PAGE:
His creative nature and fascination with extreme possibility led him quite naturally to science fiction and fantasy fandom. This attraction has colored the full spectrum of his writing, spurring him to pieces ranging from Stephen King and Quantum Leap fan fiction to Twilight Zone-esque monologues to finally releasing a project based in a world completely of his own making.

Jeremy lives in Southeast Alabama (also known as "God's Country") with his beautiful wife, three incredible kids, and two smarter-than-the-average dogs -- one of which knows how to open a screen door from the outside. Still don't know how she figured that one out... 

Now let's have a look at the first two books in the Facets of Reality series:

Gemworld (Facets of Reality Book 1)

For a US Navy SEAL, life can be many things -- challenging, thrilling, rewarding, hazardous, unexpectedly short. Lieutenant James Salvatori knew all this going in, but nothing could have prepared him for his mission to Laos. What started as an anti-terror operation turned into an experience that was quite literally out of this world!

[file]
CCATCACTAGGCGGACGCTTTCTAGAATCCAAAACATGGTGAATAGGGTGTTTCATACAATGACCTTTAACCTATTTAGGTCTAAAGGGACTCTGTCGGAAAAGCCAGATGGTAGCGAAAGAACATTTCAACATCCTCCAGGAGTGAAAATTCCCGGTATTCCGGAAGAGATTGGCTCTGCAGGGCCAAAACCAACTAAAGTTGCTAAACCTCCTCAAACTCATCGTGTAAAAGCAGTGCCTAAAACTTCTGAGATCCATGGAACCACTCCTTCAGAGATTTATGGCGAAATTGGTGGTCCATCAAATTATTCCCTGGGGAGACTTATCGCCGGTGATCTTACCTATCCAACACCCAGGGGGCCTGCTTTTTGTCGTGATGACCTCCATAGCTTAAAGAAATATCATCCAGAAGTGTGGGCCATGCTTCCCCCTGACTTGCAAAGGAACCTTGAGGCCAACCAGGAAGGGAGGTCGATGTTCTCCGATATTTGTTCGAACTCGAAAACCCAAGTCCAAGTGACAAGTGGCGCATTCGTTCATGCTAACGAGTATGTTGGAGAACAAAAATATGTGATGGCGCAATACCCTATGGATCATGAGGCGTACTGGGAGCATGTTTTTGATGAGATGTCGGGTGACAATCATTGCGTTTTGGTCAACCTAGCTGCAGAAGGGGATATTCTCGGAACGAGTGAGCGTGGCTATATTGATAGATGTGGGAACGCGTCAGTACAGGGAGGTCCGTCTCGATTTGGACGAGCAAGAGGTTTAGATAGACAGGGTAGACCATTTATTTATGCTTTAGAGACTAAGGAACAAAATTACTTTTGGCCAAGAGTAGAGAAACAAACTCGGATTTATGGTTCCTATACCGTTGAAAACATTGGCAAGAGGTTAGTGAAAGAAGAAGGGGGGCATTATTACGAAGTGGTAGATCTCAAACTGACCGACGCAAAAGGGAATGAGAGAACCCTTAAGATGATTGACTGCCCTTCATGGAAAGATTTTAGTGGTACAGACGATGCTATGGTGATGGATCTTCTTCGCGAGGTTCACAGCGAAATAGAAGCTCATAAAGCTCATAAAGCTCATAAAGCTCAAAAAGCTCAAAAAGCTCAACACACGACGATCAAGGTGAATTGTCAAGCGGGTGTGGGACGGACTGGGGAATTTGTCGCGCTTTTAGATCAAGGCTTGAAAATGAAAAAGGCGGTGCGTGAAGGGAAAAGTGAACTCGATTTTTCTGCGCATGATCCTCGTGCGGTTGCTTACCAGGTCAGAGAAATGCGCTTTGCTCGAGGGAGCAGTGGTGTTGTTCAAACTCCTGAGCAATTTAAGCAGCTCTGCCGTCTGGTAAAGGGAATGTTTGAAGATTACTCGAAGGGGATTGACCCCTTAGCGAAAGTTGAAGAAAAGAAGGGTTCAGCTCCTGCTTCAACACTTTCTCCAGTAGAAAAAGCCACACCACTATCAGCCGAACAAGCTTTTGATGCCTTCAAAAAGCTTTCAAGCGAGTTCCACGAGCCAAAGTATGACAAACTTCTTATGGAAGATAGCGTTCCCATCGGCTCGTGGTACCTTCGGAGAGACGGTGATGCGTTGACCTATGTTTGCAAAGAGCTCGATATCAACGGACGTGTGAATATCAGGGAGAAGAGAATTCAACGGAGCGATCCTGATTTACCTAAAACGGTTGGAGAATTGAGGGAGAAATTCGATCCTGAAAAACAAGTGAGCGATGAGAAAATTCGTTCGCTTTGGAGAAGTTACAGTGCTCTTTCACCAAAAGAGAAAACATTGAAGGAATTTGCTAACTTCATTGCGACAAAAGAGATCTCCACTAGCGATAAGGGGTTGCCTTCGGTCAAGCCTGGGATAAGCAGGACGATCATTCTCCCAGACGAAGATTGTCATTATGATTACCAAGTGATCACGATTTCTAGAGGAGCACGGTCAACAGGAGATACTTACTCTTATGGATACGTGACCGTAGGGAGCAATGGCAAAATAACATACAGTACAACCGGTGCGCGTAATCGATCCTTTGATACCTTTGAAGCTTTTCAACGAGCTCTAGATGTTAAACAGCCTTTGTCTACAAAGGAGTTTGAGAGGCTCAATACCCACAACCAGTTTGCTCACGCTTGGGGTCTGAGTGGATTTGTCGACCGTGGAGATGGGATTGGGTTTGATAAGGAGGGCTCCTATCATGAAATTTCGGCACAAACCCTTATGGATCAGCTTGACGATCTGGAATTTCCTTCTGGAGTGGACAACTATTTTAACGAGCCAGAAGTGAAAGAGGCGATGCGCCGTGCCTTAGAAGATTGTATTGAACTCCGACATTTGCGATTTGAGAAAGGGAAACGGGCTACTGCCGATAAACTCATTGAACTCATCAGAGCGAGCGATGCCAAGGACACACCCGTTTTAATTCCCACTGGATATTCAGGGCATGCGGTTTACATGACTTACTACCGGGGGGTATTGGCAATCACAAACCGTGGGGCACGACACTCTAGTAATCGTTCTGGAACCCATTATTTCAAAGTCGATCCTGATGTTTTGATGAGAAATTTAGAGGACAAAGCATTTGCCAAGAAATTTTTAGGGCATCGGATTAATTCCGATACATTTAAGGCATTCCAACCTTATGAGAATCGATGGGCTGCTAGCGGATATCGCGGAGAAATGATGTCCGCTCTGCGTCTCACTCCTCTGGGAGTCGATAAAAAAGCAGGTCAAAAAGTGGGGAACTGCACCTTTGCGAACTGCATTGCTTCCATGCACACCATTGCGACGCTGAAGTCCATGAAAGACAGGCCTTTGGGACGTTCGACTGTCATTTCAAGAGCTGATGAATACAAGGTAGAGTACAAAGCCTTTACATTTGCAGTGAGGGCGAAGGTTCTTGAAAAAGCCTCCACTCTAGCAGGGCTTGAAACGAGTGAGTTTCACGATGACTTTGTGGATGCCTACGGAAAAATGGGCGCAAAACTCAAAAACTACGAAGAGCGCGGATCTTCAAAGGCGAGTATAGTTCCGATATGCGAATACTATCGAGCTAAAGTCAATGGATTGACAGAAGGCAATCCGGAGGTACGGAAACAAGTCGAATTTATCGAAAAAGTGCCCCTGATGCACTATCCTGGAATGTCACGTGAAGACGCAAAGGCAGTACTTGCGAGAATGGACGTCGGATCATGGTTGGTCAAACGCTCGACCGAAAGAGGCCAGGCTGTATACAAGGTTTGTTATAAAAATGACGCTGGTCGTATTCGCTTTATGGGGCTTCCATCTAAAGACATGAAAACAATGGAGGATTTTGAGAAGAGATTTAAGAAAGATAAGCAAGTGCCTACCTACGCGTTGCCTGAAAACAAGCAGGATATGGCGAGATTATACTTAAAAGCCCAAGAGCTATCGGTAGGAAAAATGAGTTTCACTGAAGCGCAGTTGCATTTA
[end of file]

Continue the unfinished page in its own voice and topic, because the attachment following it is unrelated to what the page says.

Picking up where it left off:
New lands, mythical creatures, powerful magics, immortal tyrants. What's a guy like Sal to do, except lock and load?

A battle won.
A commander lost.
A lot of war left to fight.

James "Sal" Salvatori is struggling to find his place in the world -- and doing a heckuva job. He's gone from Navy SEAL to shol'tuk apprentice (read "uber ninja"), from a lonely prisoner to a leader in a far-reaching rebellion, and from an alien in a world of magic to the Prism, a mage of prophecy. But the victories he's won have been costly, and they're only going to get harder.

Enemies lurk in darkened corners. Secrets beckon from ancient archives. The forces of the Highest march to quell the rebellion. The pages of prophecy are unfolding.

There is no rest for the once-SEAL -- it's time to lock and load.

I asked Jeremy why he wrote the Facets of Reality series and whether there are any Biblical themes:

Gemworld started life as a way to alleviate my boredom, really. I was working night shift at a local jail, and had taken to reading a wide range of material – Stephen King, Margaret Weis and Tracy Hickman, John Grisham, Tim LaHaye and Jerry Jenkins, and so on – but found myself between books and nothing immediately at hand to draw me.